Started a thread about interactive starters and plenaries on TES - here is the result so far:

Interactive Starters and Plenaries
A Bank of Ideas created by TES/PTRC forum members

Many of the ideas below can be used for either starters or plenaries, which is why I haven’t categorised them.
Obviously the plenary should really be about assessing the children’s learning and judging where they have got to, whereas the starter can be solely about getting their minds working or judging what they have remembered from the previous session.

According to OfSTED:

“the plenary is poorly used if it is simply a bolt-on-extra which provides an opportunity for groups of pupils to present their work daily; it is essential time for making sure that pupils have grasped the objectives and made progress, so that the next lesson can begin on firm foundations” – so, you’ve been told!

Feel free to adapt as you feel fit.
Contact us via PTRC if there are other ideas you would like to submit J

Pass the parcel
Pass around a box filled with statements about the topic you will be studying in the lesson. Play music, when the music stops, the child with the box must pick out a statement, read it and decide whether it is true or false. The statement can then be placed in a corresponding hoop – true/false or agree/disagree etc.

Could also be used to review what they learnt in the previous session by filling the box with questions which the children should answer when they pick them out.

Move to the answer
Similar to pass the parcel. Chn pick a statement from a box/hat etc and class must move according to what they think of the statement – dedicate an area of the classroom to agree and one to disagree. Could work for maths questions – odd/even, multiple of 3, multiple of 10 etc.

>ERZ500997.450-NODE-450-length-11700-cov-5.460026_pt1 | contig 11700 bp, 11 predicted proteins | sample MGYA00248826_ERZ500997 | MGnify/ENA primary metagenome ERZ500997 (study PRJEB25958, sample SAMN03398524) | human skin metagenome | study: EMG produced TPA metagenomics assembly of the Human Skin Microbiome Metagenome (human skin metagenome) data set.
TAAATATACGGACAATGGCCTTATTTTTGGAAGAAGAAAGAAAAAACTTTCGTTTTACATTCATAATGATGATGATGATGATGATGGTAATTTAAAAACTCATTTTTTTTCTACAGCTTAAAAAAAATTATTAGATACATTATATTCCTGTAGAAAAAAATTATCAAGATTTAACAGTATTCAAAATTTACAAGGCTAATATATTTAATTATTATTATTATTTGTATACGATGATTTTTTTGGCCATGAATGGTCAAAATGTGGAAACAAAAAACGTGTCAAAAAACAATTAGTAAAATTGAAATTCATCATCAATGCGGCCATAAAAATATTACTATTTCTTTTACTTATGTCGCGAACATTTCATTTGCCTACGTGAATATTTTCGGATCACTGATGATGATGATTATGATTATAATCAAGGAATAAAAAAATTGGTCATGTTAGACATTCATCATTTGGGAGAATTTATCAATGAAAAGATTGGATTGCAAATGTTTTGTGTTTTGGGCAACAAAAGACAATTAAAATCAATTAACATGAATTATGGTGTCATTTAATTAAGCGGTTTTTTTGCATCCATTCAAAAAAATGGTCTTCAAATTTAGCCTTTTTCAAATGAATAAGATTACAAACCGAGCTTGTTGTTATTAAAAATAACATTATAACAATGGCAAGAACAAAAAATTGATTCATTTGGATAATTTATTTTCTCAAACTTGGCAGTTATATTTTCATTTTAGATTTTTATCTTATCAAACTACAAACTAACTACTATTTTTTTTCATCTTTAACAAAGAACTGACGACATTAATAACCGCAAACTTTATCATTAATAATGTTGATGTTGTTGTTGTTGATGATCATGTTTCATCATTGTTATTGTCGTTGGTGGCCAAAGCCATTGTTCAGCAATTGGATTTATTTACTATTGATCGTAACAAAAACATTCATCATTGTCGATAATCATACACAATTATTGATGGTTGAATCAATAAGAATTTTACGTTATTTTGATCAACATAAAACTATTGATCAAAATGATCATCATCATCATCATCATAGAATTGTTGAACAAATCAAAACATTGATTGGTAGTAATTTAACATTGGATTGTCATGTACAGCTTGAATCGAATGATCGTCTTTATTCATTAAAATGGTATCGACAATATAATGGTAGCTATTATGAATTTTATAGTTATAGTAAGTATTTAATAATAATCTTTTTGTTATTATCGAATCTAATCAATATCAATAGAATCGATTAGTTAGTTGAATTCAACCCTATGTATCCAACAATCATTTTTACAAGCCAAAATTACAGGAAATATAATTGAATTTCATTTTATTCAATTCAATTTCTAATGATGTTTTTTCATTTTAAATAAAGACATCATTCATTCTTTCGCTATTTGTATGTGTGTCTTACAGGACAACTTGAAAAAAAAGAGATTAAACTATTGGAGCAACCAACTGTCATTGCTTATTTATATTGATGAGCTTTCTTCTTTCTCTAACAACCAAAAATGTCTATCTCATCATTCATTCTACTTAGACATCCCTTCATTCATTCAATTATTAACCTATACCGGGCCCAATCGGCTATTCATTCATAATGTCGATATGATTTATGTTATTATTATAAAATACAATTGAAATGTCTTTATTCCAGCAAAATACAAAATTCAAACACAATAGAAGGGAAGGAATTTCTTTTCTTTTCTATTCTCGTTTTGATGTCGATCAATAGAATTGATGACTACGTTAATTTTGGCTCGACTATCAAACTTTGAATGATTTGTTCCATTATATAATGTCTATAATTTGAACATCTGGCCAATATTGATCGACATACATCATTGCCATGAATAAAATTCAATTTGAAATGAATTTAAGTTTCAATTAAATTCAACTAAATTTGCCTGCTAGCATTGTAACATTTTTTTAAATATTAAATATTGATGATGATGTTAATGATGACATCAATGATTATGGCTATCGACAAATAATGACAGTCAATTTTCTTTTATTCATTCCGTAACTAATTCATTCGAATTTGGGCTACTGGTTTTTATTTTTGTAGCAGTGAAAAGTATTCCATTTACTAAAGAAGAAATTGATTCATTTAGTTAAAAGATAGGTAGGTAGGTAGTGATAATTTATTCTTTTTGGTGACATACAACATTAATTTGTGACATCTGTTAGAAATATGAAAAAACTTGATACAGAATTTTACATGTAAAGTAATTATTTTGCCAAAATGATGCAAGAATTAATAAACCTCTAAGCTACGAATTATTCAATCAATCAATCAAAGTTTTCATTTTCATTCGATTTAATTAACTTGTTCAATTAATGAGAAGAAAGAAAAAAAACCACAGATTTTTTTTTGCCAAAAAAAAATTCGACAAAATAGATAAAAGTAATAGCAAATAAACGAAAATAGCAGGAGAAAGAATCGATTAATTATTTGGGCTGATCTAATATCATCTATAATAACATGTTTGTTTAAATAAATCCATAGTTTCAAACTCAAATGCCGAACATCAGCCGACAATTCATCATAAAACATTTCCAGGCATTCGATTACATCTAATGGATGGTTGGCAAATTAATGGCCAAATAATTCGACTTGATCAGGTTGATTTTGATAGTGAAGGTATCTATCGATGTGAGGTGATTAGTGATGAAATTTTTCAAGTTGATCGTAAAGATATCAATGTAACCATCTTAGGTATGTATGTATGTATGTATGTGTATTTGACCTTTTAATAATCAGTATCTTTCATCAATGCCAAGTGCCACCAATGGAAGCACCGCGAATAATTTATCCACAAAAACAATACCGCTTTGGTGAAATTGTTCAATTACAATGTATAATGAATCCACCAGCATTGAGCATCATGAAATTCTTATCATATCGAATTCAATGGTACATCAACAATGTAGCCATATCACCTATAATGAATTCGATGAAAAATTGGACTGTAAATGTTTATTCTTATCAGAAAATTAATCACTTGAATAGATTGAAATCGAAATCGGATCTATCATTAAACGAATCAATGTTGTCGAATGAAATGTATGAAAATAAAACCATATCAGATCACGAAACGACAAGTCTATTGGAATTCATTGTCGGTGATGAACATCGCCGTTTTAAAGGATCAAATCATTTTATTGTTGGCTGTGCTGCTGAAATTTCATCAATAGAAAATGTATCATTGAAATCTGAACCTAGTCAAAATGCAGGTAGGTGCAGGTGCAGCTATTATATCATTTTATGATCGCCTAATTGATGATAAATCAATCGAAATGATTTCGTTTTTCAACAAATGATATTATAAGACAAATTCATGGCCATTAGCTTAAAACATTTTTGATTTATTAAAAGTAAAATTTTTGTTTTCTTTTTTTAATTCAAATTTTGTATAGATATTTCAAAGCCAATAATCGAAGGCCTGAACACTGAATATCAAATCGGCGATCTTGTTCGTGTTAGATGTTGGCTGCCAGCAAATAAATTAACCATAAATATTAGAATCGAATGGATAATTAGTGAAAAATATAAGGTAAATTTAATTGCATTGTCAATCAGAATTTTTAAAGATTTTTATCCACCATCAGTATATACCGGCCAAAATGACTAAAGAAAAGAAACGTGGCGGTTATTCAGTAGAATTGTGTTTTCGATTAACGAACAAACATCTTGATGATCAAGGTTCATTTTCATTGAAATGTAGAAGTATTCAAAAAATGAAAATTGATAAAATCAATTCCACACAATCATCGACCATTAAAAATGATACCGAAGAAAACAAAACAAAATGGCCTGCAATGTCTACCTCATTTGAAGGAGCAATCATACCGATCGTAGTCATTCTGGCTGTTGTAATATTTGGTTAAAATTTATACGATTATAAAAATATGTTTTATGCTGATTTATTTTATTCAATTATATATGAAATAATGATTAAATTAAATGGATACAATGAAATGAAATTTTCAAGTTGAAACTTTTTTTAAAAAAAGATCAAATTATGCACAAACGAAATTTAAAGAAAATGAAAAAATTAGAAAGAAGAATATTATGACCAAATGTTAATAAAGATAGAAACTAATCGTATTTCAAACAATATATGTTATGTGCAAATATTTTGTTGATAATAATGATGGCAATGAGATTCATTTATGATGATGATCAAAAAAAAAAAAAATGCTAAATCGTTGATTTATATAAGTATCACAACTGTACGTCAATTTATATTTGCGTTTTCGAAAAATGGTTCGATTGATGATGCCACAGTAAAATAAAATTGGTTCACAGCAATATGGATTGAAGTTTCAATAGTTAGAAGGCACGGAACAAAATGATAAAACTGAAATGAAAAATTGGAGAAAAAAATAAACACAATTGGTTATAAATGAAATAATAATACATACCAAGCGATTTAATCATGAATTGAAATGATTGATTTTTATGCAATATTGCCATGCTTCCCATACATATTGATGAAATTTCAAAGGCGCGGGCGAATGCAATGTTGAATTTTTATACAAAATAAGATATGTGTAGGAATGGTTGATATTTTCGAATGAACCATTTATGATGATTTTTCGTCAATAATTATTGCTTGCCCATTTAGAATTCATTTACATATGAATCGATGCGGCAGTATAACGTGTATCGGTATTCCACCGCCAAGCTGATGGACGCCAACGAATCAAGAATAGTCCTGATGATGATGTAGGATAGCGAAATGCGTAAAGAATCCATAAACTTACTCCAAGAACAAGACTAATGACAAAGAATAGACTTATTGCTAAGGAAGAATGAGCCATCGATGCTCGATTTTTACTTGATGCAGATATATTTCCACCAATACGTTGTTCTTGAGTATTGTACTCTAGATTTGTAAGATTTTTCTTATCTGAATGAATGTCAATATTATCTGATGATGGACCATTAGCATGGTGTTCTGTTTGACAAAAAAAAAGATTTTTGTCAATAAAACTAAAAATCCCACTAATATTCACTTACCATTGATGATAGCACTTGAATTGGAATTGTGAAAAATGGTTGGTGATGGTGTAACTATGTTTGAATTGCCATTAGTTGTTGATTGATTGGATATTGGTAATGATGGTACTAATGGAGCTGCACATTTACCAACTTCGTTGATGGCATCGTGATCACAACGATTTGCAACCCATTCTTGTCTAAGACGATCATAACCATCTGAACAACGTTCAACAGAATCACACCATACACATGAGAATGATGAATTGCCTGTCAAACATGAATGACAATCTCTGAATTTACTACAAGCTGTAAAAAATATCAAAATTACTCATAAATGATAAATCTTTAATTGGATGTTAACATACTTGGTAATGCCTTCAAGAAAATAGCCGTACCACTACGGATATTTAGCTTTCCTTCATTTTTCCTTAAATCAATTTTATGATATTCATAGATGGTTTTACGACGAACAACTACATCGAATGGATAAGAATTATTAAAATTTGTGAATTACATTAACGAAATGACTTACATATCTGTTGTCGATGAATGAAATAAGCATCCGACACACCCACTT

Beat the teacher
Everyone (teacher included) has a mini-whiteboard and pen. Teacher gives a calculation (I tend to use it for grid method practice) and pupils and teacher start doing it. I either give them the time it takes me plus 1 min, or set a timer on the IWB to do it. They love it! Means you get instant feedback as to how they are doing and it gives them competition to be the first with correct answer.

Use with numbers, words, pictures etc. Chn can choose own numbers, but with words and pictures it’s usually best to have something created in advance. Not just to be used for maths – consider other areas of the curriculum!
Definition bingo where you give the children a selection of words to choose 4 from, then you read the definitions. First one to cross off their 4 words wins. It works well with maths, science, geography and French.

Box game
Child comes up to the front and steps into the imaginary box (but there's no reason why it couldn't be real!), they then can't leave until they get a question correct (maths).

Hard/medium/easy/mega hard - I start by picking someone, and give them a medium question, they then get to pick next person and level of difficulty, of course they always pick hard or mega hard for them to do so it's a good way to test them on other stuff and you're not picked on for choosing the 'victims'.